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After years of struggling to conceive, many women might just give up, or start to pursue alternative options for parenthood. But not Yasaman Dehkordi, 31, who has experienced three miscarriages in seven years. The Clarksburg, Maryland resident has finally found a solution to help her work through the stress and emotions, and may even boost her fertility: yoga.
Dehkordi started taking "infertility yoga" classes offered at Shady Grove Fertility in Rockville, Maryland a few months ago and now calls the practice "life changing."
"You place your feet on that mat and you automatically get this calmness in your body, and just focus on yourself and your breathing," Dehkordi explained.
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Trying to get pregnant is no easy feat — and for women struggling with fertility, the process can come with a side of stress, anxiety or just feeling like a failure. Yet two recent studies have found that a yoga practice might help women cope.
Before you roll your eyes and write this off as another hokey study, take a look at the research: One study, conducted in India, took a closer look at the impact of yoga on women who had undergone one unsuccessful round of IVF treatment.
Over 100 women preparing for a frozen embryo transfer were randomly selected into one of two groups: one group didn't practice yoga, while the other group did three months of yoga asanas (exercises) and pranayma (breathing exercises). After the procedures, researchers found that 63 percent of women who practiced yoga became pregnant, while 43 percent of women in the control group (who did not do yoga) became pregnant.
"I wanted to explore yoga as a therapeutic modality," Poonam Nayar, one of the researchers, wrote via email. "(I've) felt a need to make a scientific, evidence-based approach to yoga and its possible application in medical settings."
What's so great about yoga?
There's a lot of bending, stretching and breathing, but what makes yoga so much better than other forms of exercise?
"Throughout my entire career, I've felt that yoga is a great component for women trying to get pregnant," said Dr. Alice Domar, executive director of Domar Centers for Mind/Body Health and the director of integrative care at Boston IVF. "Especially if a woman is doing IVF, it behooves them to do some kind of intervention to lower their stress levels."
IVF can be a tough process for women, noted Domar, and in addition to feeling stressed, infertile women might feel angry at their bodies. Yoga can help them feel good again — and there are other serious benefits, too.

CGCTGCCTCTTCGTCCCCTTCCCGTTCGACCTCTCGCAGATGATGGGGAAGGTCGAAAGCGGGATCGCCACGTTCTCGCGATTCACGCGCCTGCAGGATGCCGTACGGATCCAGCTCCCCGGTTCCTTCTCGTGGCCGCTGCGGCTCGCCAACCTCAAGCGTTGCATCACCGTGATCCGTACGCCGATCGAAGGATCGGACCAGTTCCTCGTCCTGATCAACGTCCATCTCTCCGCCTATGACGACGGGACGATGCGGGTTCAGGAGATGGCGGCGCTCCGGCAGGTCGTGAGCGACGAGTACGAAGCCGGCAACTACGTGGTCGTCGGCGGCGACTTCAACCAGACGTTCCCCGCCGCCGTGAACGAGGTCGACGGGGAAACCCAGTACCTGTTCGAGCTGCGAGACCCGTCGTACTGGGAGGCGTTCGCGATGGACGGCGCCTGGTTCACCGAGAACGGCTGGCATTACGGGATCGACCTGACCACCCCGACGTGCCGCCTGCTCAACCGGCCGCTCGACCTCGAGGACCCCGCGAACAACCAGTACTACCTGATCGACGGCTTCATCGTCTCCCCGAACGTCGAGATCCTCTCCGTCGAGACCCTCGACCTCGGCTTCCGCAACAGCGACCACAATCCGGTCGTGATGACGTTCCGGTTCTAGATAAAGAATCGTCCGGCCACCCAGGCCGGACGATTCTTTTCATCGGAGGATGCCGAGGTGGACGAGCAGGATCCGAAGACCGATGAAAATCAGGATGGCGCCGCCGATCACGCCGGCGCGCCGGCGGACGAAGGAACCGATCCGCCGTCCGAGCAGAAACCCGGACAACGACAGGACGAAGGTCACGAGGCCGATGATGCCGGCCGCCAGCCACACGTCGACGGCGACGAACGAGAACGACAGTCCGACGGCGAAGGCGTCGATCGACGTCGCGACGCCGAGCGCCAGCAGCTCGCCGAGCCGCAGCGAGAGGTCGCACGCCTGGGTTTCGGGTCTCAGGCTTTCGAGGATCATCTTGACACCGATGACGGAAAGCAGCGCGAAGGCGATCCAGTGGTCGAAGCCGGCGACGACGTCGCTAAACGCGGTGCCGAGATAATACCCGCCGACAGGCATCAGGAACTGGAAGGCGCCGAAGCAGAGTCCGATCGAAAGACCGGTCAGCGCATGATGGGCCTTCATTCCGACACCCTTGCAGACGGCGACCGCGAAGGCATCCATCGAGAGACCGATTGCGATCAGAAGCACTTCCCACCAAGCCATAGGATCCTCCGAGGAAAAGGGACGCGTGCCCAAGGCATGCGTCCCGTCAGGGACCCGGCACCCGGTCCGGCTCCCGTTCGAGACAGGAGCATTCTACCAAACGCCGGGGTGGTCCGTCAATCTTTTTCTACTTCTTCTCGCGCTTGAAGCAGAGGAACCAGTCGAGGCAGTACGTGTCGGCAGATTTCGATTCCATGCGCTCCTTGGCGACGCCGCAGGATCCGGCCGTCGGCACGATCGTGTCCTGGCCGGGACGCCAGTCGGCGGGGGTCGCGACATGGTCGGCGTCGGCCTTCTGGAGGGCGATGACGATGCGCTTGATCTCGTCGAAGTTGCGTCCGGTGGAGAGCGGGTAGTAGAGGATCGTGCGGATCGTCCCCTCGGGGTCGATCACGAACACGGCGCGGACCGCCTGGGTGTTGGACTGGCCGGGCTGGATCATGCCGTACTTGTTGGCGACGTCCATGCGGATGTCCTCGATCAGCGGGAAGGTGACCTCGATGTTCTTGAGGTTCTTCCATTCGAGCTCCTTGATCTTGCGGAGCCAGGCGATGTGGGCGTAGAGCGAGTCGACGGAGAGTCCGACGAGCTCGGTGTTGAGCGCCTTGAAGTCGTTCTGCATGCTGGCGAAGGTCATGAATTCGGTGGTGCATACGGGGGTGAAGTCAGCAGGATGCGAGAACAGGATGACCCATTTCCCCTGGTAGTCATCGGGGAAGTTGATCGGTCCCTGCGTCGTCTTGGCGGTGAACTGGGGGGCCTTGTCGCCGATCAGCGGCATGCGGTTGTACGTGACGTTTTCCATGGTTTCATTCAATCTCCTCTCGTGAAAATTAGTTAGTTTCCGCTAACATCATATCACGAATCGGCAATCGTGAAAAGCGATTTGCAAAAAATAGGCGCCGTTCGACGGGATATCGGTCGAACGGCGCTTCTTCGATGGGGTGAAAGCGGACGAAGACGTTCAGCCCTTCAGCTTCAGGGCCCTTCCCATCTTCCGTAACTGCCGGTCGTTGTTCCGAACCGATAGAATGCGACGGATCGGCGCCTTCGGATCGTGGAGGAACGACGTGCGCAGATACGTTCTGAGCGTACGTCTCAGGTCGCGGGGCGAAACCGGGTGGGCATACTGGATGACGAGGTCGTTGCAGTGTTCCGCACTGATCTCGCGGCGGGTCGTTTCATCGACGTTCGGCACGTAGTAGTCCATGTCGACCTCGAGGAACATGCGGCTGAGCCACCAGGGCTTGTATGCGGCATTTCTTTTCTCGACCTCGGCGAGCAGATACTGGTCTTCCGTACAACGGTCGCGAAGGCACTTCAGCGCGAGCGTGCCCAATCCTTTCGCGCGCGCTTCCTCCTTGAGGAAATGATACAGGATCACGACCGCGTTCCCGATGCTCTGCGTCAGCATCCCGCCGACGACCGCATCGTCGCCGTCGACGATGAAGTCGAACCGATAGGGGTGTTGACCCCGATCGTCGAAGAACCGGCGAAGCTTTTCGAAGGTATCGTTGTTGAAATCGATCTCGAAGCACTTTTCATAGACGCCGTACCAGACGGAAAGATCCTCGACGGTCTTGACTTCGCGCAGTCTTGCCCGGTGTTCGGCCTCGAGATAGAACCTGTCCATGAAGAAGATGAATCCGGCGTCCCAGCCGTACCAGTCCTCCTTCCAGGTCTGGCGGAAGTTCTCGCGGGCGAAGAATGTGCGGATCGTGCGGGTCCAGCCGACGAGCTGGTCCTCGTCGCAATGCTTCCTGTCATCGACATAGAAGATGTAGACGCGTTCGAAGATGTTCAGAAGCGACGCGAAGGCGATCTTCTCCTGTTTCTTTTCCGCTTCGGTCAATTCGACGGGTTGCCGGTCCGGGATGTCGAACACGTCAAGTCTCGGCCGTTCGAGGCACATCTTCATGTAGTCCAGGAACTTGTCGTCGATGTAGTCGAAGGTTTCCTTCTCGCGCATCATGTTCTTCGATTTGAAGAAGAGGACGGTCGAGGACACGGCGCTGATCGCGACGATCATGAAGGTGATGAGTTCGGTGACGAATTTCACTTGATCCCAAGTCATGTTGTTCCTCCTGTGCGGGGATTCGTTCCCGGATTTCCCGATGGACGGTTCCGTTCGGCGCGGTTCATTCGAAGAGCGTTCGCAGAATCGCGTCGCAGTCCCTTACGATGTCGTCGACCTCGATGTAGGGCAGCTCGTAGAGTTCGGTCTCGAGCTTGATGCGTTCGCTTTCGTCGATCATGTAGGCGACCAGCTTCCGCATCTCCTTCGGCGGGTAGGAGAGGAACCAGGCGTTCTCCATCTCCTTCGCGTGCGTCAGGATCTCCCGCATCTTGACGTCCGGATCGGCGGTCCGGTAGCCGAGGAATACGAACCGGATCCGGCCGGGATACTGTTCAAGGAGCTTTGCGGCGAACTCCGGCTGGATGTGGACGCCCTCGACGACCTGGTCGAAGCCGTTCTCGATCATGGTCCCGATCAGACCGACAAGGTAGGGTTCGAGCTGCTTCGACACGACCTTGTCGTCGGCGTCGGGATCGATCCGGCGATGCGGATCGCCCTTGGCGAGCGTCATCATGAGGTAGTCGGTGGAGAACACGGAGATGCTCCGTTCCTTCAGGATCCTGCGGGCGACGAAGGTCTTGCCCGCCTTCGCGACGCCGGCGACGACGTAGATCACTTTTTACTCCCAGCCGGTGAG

"Even if the main purpose is yoga, the women may get there early and schmooze with other women — the practice offers a lot of social support," said Domar.
For Dehkordi, that connection with other women going through similar experiences is a major part of why her yoga practice has been so beneficial.
"All the ladies who attended were experiencing the same feelings, and going through different steps of the journey, which in ways helps you on your journey," Dehkordi said. "The best part — we felt like we weren't alone."
Yoga can help people better process stress.
It's not news that yoga as a practice can help people deal with stress and anxiety — that's why wellness "gurus" tout its benefits all day long. Though, there is further research to support that it could be a beneficial tool for women struggling with fertility.
Researchers in Chicago studied yoga's impacts on 26 infertile patients. Participants in the study were enrolled in online or in-person yoga training, and preliminary results showed a significant reduction in anxiety for patients who practiced yoga in both settings.
I'm trying to get pregnant. Should I start doing yoga right now?
"If a patient came to me and said, 'I've seen these studies, what do you think?' I'd definitely say, sure, why not try it? But I would not feel comfortable telling them it could improve their chances of becoming pregnant," said Dr. Kevin Doody, an OB-GYN in Dallas and spokesperson for the American Society for Reproductive Medicine, noting that the study from India was conducted on a relatively small number of patients.
"I would never say you have to do yoga to get pregnant," added Domar. "And for people who don't like yoga, there are lots of other things they can do to lower stress levels, like cognitive behavior therapy."
Though for women like Dehkordi, yoga might just be the puzzle piece that was missing.
"Do I wish I'd started this sooner? Yes! It has been a life-changing experience," she said. "I was the one to laugh at people when they said yoga had changed their life."